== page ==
Millennials will not be as wealthy as parents, new study says

(Ramisha Farooq/Ryersonian Staff)

(Ramisha Farooq/Ryersonian Staff)

Millennials will be financially worse off than their parents, a new study has found.

The study, published in The Guardian, examined the incomes of households in western countries. It found millennials are making significantly less money than their parents.

The study said, “It’s likely to be the first time in industrialized history, save for periods of war or natural disaster, that the incomes of young adults have fallen so far when compared with the rest of society.”

Canada was one of the seven major countries included in the investigation, alongside the United Kingdom, the United States, France and Germany.

Millennials – those born between 1980 and the mid ’90s – are four per cent below the national growth rate of household disposable income.

Several issues affecting the developed world such as debt, rising house prices, globalization and joblessness has caused a large wage disparity between generations.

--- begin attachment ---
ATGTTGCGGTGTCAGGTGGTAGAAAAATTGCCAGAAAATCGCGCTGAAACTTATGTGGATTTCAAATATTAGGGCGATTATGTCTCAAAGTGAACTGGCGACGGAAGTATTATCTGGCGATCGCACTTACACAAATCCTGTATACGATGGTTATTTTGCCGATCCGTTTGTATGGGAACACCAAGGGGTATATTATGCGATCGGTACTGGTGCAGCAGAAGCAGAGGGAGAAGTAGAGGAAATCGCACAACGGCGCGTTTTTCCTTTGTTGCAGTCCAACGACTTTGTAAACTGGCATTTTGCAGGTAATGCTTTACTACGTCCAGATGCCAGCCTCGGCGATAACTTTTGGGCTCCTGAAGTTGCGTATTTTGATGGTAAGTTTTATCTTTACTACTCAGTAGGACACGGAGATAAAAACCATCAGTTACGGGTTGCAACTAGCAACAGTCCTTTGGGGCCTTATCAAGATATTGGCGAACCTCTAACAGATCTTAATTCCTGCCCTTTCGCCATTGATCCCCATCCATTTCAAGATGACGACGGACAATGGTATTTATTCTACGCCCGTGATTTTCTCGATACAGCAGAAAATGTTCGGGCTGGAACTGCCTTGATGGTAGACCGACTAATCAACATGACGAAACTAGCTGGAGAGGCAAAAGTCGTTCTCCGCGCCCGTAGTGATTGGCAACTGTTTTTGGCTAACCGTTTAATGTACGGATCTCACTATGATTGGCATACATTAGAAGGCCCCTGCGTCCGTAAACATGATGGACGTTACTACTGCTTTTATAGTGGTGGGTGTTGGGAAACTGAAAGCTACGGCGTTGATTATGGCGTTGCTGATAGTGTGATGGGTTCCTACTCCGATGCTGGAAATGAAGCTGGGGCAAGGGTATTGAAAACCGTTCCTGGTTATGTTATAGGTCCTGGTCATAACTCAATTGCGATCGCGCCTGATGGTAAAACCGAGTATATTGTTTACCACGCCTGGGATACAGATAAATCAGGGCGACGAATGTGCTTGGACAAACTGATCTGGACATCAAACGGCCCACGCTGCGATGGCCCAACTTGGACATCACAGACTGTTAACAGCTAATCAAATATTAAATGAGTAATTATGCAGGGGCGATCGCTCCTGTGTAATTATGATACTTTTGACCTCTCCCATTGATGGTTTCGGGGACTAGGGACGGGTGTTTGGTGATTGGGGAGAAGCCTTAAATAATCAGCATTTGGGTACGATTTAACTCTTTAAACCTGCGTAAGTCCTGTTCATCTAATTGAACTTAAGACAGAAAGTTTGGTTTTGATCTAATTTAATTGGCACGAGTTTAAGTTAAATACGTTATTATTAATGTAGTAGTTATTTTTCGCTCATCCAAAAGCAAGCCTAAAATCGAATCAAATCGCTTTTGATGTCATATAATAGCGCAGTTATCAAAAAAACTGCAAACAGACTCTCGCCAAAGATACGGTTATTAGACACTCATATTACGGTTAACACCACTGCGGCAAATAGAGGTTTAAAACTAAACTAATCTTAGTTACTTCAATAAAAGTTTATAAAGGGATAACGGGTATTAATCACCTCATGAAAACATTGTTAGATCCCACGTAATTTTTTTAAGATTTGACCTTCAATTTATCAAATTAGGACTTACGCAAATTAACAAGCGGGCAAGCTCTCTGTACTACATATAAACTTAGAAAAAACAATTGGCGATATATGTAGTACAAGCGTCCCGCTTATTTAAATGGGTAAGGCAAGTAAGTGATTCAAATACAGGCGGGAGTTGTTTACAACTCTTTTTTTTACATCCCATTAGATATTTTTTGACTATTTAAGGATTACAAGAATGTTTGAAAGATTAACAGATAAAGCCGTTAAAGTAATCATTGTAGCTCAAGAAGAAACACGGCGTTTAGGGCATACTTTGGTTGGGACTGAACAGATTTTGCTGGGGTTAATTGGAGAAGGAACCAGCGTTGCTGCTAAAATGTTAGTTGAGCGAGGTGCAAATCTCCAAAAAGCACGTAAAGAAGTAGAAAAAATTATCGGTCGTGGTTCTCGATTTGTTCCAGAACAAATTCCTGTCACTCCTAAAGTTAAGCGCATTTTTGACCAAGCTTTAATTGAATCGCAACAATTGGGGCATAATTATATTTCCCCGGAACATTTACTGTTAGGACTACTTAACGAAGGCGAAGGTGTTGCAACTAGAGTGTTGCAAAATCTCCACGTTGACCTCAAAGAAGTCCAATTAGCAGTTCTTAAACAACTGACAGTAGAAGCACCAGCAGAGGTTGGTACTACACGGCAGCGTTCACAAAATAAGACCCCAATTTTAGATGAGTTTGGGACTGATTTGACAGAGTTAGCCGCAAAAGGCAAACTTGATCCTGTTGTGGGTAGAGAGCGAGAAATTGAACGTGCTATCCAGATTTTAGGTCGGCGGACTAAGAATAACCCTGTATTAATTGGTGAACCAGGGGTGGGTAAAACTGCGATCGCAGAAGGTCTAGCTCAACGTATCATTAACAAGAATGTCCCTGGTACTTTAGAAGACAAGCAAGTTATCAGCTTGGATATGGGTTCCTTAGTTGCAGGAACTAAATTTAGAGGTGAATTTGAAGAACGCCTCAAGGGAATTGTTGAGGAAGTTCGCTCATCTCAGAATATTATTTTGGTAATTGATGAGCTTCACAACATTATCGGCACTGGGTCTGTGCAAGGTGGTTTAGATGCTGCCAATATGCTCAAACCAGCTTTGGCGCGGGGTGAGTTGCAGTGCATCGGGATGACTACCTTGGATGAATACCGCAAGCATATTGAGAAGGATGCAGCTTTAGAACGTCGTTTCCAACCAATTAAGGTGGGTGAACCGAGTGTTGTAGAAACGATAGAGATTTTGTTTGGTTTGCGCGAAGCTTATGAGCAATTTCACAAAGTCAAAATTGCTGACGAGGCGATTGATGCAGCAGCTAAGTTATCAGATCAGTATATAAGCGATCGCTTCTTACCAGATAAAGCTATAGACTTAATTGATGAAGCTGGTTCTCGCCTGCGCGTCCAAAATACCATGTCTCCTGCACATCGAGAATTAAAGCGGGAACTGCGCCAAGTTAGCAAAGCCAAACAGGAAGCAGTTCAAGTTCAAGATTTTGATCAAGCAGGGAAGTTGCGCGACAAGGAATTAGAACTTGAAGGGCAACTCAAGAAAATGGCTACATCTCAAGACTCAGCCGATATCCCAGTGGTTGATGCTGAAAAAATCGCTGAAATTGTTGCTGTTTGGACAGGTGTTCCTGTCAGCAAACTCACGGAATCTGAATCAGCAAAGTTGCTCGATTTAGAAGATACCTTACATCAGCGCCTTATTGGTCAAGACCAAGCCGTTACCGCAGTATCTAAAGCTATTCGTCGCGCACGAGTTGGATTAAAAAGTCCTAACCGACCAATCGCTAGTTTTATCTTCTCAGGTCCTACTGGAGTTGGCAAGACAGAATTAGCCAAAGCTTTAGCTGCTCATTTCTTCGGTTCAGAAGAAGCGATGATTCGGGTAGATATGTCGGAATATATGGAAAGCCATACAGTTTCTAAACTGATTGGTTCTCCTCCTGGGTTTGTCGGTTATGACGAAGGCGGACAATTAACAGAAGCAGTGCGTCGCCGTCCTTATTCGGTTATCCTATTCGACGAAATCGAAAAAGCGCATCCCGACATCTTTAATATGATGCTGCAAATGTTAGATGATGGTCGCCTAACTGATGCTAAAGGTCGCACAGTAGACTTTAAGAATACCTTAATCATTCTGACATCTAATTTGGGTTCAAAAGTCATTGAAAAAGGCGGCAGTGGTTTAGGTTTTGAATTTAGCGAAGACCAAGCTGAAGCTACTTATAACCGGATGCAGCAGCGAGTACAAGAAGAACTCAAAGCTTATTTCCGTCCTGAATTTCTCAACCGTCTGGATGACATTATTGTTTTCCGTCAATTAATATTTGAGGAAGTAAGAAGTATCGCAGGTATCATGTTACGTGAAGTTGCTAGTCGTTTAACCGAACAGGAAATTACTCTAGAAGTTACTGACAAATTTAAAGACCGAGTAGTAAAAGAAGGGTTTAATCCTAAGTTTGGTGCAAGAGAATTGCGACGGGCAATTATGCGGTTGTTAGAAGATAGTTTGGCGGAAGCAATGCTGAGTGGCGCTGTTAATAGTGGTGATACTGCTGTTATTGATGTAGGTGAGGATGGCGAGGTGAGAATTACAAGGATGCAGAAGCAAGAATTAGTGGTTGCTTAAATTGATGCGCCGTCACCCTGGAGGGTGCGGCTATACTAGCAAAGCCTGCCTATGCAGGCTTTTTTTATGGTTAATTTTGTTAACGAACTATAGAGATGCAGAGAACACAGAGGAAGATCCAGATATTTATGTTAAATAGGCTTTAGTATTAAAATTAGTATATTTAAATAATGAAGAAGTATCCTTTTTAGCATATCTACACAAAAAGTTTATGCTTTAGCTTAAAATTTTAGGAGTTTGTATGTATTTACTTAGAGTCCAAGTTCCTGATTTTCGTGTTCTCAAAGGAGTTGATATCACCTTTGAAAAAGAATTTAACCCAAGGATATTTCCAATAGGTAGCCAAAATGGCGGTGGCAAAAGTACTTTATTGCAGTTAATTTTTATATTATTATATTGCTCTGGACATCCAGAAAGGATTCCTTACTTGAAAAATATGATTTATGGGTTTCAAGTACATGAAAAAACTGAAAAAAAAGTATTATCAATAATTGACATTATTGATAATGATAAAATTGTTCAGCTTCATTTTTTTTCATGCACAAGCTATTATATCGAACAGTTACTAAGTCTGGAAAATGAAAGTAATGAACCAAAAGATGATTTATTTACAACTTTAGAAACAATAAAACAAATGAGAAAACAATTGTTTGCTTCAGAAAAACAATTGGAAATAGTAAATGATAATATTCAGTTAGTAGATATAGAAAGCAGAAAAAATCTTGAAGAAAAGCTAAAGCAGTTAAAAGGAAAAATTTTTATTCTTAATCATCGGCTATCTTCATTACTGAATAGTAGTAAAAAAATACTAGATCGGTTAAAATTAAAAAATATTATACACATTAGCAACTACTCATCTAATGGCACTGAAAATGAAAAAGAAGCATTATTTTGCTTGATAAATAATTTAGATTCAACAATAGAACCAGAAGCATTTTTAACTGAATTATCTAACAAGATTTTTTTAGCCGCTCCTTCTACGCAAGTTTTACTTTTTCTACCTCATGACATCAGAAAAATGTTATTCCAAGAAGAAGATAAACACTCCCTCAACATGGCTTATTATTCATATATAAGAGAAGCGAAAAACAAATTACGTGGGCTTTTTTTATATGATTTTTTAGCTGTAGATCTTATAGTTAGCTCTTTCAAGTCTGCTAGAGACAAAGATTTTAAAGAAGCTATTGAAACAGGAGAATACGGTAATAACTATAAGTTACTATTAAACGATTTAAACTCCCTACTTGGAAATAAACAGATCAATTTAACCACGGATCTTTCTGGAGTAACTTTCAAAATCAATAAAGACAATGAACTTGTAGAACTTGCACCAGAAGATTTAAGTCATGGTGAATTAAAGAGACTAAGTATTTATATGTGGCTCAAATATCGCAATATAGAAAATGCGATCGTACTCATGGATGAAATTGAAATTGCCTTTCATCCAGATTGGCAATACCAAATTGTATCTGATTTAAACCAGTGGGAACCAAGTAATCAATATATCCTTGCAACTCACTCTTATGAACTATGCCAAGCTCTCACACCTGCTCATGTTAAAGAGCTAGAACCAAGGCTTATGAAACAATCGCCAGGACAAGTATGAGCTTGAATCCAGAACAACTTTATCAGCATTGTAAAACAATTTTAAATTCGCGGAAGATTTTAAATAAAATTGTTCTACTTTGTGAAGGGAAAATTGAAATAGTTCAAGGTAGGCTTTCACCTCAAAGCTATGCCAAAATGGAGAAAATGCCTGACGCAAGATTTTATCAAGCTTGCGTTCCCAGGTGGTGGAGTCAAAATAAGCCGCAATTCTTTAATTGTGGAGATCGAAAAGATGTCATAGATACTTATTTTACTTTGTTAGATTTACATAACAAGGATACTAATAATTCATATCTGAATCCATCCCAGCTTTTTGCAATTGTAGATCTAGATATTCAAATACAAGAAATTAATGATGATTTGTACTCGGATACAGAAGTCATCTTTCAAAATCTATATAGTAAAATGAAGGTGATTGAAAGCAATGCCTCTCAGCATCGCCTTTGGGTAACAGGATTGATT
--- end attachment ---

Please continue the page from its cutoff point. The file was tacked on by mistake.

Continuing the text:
Ryerson graduates have an 85 per cent employment rate after six months and a 94 per cent employment rate after two years, however there are no statistics available for graduates’ average income.

Kerry Wall, an ’06 Ryerson graduate who works as a web producer for the Toronto Symphony Orchestra, said the job market for millennials is much different now than it was for their parents.

“I’m not an expert on income, but I think the kind of work my generation does is more precarious than my parents’ generation. Back then, you finished school and got a nine-to-five job,” Wall said.

She also said she thinks it’s unfair that millennials are expected to do more in their jobs, yet are paid less.

“I worked evenings for years, and different combinations of evenings and day shifts and it was a real grind at times. A lot of people said, ‘Well, that’s how it is,’ which I found frustrating because that isn’t how it always was,” she said.

Experts are warning that the large wage gap will have long-term repercussions on social cohesion and family formation, which could eventually lead to a future economic disaster.

 

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